Fatigue in Cancer and HIV/AIDS
Fatigue in Cancer and HIV/AIDS
This article by Dr. Groopman, a world famous humanitarian and clinical investigator of AIDS and hematologic support growth factors, describes the problem of fatigue in AIDS and cancer patients. Dr. Groopman also summarizes the insidious and understudied aspects of this problem. His statements regarding the disability caused by fatigue and its adverse effects on patients self-confidence, social relationships, employment, and self-care abilities are profound and insightful.
Fatigue does, in fact, affect between 60% and 100% of cancer patients undergoing active chemotherapy. The ability of radiation to induce fatigue is often underestimated by both physicians and patients. In fact, my own experience suggests that radiation produces fatigue virtually 100% of the time. Whether fatigue accompanies the lymphocytopenia of radiation, or whether lymphocytopenia is a marker for fatigue, has not been well analyzed.
Other biomarkers for the presence of fatigue include the sedimentation rate and perhaps loss of the diurnal cortisol rhythm. Such biomarkers of fatigue must be prospectively identified.
Causes of and Treatments for Fatigue
In Table 1, Dr. Groopman lists the causes of fatigue in cancer patients, but he does not include the immunosuppressive effects of cancer and/or HIV. Although the immune hyporeactivity of cancer patients cannot currently be reversed, use of protease inhibitors in AIDS patients may allow for recovery of the immune system, which, in turn, may correlate with an improvement in fatigue.
Likewise, my extensive personal experience with the use of interleukin-2 (Proleukin)-based therapy for renal carcinoma suggests that patients develop severe fatigue during active immunotherapy. In sharp contrast, during the rebound and recovery period of immune function, there is an immediate loss of the sense of fatigue. Again, prospective studies must be performed to track these potential immune markers of fatigue.
The authors Table 2, which outlines a treatment algorithm for the use of erythropoietin (epoetin alfa [Epogen, Procrit]) in anemic cancer patients, is a table that I personally use as well. Although my initial experience with erythropoietin in cancer patients was negative, that may well have been due to the low doses (5,000 units three times per week) that I was using. My current practice is identical to the algorithm given in Table 2. The value of increasing erythropoetin dose to 20,000 units three times per week is somewhat controversial and is not yet fully supported by prospective data.
Table 1 lists interventions for the treatment of fatigue; these are certainly important for oncologists to carefully review. The most noticeable recommendation is the use of exercise and fitness training. In the article, Dr. Groopman describes the mistaken advice that cancer patients commonly receive to rest and limit their activities. However, such restriction of activities further worsens muscular wasting and reduces functional capacity.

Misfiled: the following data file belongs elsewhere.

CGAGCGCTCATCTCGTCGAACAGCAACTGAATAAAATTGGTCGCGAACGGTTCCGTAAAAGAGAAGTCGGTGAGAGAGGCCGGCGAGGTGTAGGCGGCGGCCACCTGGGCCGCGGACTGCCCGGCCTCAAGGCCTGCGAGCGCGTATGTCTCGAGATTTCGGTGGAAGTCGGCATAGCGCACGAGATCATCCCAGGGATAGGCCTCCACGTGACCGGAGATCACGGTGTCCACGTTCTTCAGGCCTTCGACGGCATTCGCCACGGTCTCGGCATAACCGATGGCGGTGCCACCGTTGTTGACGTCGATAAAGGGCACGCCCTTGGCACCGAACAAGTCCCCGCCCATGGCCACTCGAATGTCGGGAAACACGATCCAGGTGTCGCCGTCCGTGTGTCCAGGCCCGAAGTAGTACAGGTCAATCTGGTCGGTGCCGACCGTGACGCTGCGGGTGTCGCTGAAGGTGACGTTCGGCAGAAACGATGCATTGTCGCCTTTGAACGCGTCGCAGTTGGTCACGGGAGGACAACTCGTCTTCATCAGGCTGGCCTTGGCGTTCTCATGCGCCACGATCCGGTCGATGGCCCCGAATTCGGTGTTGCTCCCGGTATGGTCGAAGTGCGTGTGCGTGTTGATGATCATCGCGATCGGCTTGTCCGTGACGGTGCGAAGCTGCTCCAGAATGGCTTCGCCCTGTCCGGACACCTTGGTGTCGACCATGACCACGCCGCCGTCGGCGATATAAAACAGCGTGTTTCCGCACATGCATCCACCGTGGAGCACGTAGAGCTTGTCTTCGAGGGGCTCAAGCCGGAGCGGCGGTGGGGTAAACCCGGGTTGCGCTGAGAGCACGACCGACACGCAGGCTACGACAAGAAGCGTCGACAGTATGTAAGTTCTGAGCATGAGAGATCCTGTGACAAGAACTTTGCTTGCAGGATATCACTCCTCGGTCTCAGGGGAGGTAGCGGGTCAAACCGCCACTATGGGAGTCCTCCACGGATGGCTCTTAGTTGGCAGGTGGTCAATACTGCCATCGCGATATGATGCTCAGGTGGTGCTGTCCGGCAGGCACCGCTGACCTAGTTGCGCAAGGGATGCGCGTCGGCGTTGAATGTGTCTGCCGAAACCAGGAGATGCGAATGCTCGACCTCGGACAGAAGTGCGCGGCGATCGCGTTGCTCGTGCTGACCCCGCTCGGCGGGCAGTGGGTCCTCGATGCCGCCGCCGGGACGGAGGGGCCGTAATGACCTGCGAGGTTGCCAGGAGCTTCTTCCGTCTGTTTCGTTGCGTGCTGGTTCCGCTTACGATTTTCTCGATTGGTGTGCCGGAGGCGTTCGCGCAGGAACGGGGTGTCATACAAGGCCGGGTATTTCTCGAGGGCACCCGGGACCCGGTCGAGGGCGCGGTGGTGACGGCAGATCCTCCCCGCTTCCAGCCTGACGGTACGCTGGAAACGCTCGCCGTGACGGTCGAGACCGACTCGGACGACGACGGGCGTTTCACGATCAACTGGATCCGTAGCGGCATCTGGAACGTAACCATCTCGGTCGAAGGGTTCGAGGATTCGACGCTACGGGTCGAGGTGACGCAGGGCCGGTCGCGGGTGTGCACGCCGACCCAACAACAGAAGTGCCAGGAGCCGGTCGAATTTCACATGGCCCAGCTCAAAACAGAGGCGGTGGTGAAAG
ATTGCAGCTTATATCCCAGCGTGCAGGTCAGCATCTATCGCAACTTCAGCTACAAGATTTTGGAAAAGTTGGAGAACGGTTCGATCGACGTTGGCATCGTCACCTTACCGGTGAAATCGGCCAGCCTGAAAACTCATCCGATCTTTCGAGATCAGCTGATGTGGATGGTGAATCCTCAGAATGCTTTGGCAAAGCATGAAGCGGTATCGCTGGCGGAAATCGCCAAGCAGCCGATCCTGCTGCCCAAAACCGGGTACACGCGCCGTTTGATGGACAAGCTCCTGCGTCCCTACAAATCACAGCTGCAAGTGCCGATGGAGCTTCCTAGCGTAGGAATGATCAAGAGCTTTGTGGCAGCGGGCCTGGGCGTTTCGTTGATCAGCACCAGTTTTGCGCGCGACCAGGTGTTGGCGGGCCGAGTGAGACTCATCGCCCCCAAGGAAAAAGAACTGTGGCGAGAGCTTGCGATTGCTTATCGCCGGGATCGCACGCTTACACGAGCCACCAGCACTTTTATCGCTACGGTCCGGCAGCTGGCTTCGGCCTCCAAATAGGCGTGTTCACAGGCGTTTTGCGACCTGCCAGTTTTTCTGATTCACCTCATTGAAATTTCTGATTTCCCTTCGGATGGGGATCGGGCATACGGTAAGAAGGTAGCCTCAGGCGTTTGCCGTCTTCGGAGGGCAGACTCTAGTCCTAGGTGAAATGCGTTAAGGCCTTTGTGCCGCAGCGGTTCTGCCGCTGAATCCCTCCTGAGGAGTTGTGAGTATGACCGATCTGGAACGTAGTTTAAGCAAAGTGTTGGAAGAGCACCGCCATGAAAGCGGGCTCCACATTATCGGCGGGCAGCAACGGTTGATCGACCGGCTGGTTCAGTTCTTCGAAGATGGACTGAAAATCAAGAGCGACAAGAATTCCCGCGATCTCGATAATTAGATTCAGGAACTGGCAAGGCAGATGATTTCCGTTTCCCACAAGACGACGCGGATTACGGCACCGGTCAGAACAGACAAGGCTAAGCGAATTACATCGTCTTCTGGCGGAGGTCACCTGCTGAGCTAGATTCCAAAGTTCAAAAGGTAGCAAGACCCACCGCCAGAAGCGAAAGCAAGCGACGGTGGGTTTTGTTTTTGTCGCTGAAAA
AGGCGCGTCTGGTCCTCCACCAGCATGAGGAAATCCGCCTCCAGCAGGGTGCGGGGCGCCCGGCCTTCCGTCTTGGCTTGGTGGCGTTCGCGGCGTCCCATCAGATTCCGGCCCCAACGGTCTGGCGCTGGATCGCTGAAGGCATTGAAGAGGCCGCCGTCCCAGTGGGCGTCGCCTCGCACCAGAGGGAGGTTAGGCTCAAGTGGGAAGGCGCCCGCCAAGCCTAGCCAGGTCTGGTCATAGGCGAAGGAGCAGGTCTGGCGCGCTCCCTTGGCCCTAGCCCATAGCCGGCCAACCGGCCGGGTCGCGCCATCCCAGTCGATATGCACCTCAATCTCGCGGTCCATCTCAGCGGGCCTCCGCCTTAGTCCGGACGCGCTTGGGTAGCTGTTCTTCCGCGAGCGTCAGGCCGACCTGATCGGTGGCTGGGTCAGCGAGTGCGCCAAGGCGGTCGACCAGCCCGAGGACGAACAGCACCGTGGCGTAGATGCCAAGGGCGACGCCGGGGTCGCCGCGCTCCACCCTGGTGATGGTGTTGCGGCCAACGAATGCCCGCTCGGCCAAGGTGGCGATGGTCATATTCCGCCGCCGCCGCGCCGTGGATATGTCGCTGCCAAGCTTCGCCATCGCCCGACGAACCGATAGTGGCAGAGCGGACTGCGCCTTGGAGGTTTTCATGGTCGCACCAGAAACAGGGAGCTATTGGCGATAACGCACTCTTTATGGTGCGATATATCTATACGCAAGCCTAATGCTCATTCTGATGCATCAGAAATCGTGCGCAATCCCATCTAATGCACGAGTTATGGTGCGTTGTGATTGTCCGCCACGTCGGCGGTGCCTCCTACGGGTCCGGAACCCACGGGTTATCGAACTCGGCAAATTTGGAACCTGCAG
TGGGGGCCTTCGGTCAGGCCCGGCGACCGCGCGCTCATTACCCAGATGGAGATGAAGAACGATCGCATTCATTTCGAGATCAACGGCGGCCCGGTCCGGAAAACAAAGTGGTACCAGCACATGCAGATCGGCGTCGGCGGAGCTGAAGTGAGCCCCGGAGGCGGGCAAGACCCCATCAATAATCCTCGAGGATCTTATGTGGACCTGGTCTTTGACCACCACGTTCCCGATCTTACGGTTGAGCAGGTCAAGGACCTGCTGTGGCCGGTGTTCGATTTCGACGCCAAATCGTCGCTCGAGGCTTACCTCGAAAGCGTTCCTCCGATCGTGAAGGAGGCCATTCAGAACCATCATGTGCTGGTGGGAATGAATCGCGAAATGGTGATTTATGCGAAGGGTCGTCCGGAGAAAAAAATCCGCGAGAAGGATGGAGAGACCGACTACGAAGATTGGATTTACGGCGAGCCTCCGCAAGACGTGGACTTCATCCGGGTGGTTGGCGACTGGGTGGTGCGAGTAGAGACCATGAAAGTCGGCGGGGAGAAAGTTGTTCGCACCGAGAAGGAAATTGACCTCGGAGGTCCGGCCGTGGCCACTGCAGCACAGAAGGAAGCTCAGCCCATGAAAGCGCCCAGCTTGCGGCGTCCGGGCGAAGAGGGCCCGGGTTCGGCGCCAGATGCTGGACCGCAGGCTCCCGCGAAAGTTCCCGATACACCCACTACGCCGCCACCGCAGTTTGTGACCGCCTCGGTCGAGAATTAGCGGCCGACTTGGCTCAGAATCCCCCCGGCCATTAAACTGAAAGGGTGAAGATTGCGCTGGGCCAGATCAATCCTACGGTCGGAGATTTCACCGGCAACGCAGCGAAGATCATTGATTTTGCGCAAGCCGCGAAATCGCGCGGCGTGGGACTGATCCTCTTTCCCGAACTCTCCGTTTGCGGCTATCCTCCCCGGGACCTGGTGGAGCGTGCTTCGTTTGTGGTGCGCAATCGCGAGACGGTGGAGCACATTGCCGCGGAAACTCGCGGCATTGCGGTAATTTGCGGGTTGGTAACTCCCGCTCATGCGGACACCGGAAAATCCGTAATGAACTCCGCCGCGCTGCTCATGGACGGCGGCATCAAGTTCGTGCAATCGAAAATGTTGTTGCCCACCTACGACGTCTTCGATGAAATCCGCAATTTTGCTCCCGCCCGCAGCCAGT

Rather, patients must be placed into rigorous physical rehabilitation programs, if at all feasible, once pain and other complications of cancer therapy are controlled. In fact, Dr. Victoria Mock of Johns Hopkins randomized 50 early-stage breast cancer patients to an exercise program or usual care. In a presentation at the Oncology Nursing Societys 22nd annual meeting, Dr. Mock reported that those randomized to the exercise program had statistically significant improvements in physical and emotional functioning, including less fatigue.
Scale to Prospectively Assess Fatigue
Fatigue can be effectively assessed prospectively in clinical trials using the Functional Assessment of Cancer Therapy-Fatigue (FACT-F) scale recently developed and published by Dr. David Cellas group. As a clinical trialist, I would recommend that this tool be incorporated prospectively into secondary end points in a variety of clinical trials. The value of secondary end point assessments has been demonstrated in the Eastern Cooperative Oncology Group (ECOG) trial of chemotherapy for advanced lung cancer (of which Dr. Philip Bonomi is principal investigator.)
Cella and colleagues demonstrated that changing quality-of-life measures were more important predictors of survival than the chemotherapy itself. The value of the quality-of-life component was recognized in a plenary session at the 1997 annual meeting of the American Society of Clinical Oncology.
Role of Neuroactive Drugs
Lastly, the potential for relieving fatigue prospectively with currently available neuroactive drugs should not be ignored. To my knowledge, there are no prospective, placebo-controlled, phase III trials looking at antidepressants or antianxiety agents as treatment for fatigue/depression in cancer patients. The widespread availability of safe, effective antidepressants may well lead to new insights into the treatment of fatigue in cancer patients.
Certainly, the depression, stress, and anxiety that occur in virtually all patients diagnosed with advanced malignancy are remarkably undertreated, just as in the past, pain was remarkably undertreated. Pain was assumed to be something that patients would have to tolerate. We have learned to challenge that medieval idea. Now, the concept that fatigue is something that must be lived with may be the next medieval idea that needs to be challenged and altered.
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